Maine Organic Farmers and Gardeners Association
Many agricultural plastics, including some row covers, are difficult or impossible to recycle. Jean English photo
Many agricultural plastics, including some row covers, are difficult or impossible to recycle. English photo
 

By David McDaniel

In the summer 2019 MOF&G, I discussed how Maine farmers depend on many plastic products and the difficulties of recycling these materials. Here I review some of the limited ways to recycle agricultural plastic and types of plastic to limit or avoid.

The Good

Greenhouse plastic #4 LDPE – In spring 2020 UMaine Cooperative Extension will begin a pilot to collect and recycle much of Maine’s estimated 30 tons of annual waste greenhouse plastic, with funding from a Maine DEP Waste Diversion Grant. MOFGA’s Caleb Goossen, a grant investigator, says many MOFGA growers are interested in reducing plastic waste. He hopes this grant will begin to teach how to collect and recycle various agricultural plastics. Cooperative Extension and MOFGA will begin outreach for the program in early 2020.

Other clean  #4 LDPE films – The market for clean wood pellet bags and similar stretch film bags is fairly stable. Most Maine recycling centers and some chain grocery stores accept clean, stretchy film bags.

Clear and colored containers #2 HDPE – Some liquid fertilizers, sanitizers and pesticides come in these containers. Most Maine recycling programs accept them. The Ag Container Recycling Council (ACRC) considers pesticide containers that are triple rinsed following EPA protocol to be safe for handling at recycling centers. The ACRC also contracts with the Mid-Maine Solid Waste Association in Dexter and Valley Recycling Facility in Frenchtown for bulk collection of triple-rinsed pesticide containers. FMI: http://www.acrecycle.org/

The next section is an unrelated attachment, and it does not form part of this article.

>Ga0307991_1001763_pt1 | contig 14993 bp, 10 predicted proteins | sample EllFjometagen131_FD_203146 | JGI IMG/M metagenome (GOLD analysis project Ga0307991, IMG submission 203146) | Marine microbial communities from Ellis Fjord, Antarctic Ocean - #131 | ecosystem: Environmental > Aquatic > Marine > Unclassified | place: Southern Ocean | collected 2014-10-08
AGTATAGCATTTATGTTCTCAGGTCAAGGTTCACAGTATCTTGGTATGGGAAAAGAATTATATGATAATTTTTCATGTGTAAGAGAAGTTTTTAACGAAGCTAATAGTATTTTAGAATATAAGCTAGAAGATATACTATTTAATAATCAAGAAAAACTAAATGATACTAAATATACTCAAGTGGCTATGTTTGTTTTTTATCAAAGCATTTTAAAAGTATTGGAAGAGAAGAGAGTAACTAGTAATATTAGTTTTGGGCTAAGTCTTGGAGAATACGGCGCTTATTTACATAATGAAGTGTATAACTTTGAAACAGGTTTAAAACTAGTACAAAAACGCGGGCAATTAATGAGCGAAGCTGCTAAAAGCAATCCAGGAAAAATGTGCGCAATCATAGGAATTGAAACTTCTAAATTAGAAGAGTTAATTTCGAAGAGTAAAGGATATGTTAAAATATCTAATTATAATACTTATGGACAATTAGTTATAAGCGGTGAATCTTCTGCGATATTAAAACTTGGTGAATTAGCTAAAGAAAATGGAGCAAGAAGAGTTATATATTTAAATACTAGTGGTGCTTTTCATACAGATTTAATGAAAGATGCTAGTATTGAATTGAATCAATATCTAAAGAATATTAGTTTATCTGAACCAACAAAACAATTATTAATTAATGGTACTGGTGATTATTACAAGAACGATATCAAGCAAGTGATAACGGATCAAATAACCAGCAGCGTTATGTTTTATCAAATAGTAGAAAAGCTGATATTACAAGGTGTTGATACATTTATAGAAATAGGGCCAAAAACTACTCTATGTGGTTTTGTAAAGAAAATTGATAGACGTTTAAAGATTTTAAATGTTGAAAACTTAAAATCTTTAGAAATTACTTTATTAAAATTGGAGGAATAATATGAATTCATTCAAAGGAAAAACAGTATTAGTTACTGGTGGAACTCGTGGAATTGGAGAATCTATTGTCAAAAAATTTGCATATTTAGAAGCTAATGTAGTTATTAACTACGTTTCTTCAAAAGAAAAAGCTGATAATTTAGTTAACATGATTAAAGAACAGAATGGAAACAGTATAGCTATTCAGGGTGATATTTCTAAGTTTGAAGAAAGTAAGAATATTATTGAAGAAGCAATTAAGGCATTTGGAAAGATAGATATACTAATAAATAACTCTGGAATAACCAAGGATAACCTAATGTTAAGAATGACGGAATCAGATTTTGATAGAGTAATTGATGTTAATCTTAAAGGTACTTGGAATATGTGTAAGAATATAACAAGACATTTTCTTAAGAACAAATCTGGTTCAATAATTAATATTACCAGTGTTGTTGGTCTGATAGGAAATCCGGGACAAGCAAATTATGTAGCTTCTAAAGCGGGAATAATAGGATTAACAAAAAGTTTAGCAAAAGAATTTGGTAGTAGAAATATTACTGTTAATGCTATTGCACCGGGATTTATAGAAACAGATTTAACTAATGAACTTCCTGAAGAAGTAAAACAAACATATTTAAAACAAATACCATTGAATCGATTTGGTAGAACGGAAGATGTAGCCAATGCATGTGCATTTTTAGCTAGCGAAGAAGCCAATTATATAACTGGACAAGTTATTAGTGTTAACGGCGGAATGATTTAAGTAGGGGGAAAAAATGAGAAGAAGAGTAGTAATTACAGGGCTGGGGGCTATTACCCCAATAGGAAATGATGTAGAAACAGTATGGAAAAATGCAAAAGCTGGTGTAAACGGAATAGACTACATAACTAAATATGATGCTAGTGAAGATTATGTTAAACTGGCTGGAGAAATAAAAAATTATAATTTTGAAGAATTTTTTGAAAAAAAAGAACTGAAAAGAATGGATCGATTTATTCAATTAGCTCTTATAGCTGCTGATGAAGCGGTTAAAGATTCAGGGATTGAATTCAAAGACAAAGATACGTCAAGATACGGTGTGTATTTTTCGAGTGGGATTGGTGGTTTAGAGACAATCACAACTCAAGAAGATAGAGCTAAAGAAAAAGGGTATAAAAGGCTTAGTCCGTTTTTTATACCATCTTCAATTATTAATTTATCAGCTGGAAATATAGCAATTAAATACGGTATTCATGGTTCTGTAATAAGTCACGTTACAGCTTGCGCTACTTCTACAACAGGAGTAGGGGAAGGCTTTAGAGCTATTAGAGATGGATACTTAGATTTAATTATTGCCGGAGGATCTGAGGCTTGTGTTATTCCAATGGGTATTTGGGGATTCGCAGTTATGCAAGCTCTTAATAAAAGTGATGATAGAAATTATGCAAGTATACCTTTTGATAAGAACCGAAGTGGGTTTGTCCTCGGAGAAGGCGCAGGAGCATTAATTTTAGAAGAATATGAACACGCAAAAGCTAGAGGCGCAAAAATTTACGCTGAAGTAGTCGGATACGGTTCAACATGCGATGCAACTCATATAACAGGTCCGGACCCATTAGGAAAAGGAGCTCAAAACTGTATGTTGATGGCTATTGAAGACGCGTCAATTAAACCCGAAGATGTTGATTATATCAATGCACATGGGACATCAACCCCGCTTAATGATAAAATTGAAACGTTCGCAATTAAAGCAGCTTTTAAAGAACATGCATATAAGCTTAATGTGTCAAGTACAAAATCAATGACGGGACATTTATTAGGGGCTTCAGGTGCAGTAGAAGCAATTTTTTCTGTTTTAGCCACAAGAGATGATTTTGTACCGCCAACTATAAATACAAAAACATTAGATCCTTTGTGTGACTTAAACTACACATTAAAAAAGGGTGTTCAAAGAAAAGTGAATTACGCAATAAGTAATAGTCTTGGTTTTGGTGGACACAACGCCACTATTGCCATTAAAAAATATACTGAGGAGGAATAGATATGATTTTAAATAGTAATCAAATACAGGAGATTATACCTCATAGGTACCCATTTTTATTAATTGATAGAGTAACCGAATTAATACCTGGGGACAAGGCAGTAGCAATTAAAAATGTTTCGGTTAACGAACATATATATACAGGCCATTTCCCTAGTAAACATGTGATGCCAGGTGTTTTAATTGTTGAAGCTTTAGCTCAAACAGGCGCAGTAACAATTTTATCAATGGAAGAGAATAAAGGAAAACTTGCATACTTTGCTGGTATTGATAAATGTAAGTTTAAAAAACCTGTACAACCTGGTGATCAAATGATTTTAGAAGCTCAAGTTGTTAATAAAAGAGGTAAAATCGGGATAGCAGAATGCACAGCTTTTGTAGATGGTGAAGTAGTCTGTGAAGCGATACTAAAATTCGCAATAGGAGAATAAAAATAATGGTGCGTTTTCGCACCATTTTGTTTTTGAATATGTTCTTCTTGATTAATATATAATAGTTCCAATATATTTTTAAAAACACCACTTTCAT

Nursery pots PP#5 and HDPE#4 and possibly seedling trays PS#6 – Home Depot and Lowes have programs for dropping off and recycling nursery pots. Home Depot works with East Jordan Plastics, a leader in horticulture plastic recycling.
 
The Bad

Dirty stretch films #4 LDPE – These include single-season thin mulch films and silage bales. No recycling center or company in Maine accepts these, except waste-to-energy plants. These dirty films can be washed and recycled with special equipment, but Maine lacks the volume to support that infrastructure. A small-scale user could wash the plastic, but soil particles often remain embedded in it. Avoid this until commercial washing/recycling is available.

Drip irrigation tape #4 LDPE – Drip tape should be easily recyclable, but no one in Maine accepts it now because it tends to be contaminated with soil, and the long strands may clog baling equipment. Reuse and repair as long as possible.

Feedbags and 1-ton totes (supersacks) PP#5 – Parts of the United States recycle woven polypropylene bags, but Maine considers them too contaminated with feed waste. Local feed companies no longer accept their return. Repurpose as possible.

The Ugly

Spun polypropylene row cover PP #5 – Fabrics for season extension and insect exclusion should be recyclable, but I found no active recycling programs. Repeated exposure to UV light disintegrates some fabrics into plastic dust, so store them out of direct sun when not in use.

Woven poly tarps #4 LDPE – Nylon thread alternating with plastic ribbons make these strong but render the tarps unrecyclable.

About the author: David McDaniel co-owns and farms Earth Dharma Farm in Jackson, Maine. He chairs the Ag Plastic Recycling Committee for the UMaine Waldo County Extension Association and is a board member of the Unity Area Regional Recycling Center. Contact him at [email protected].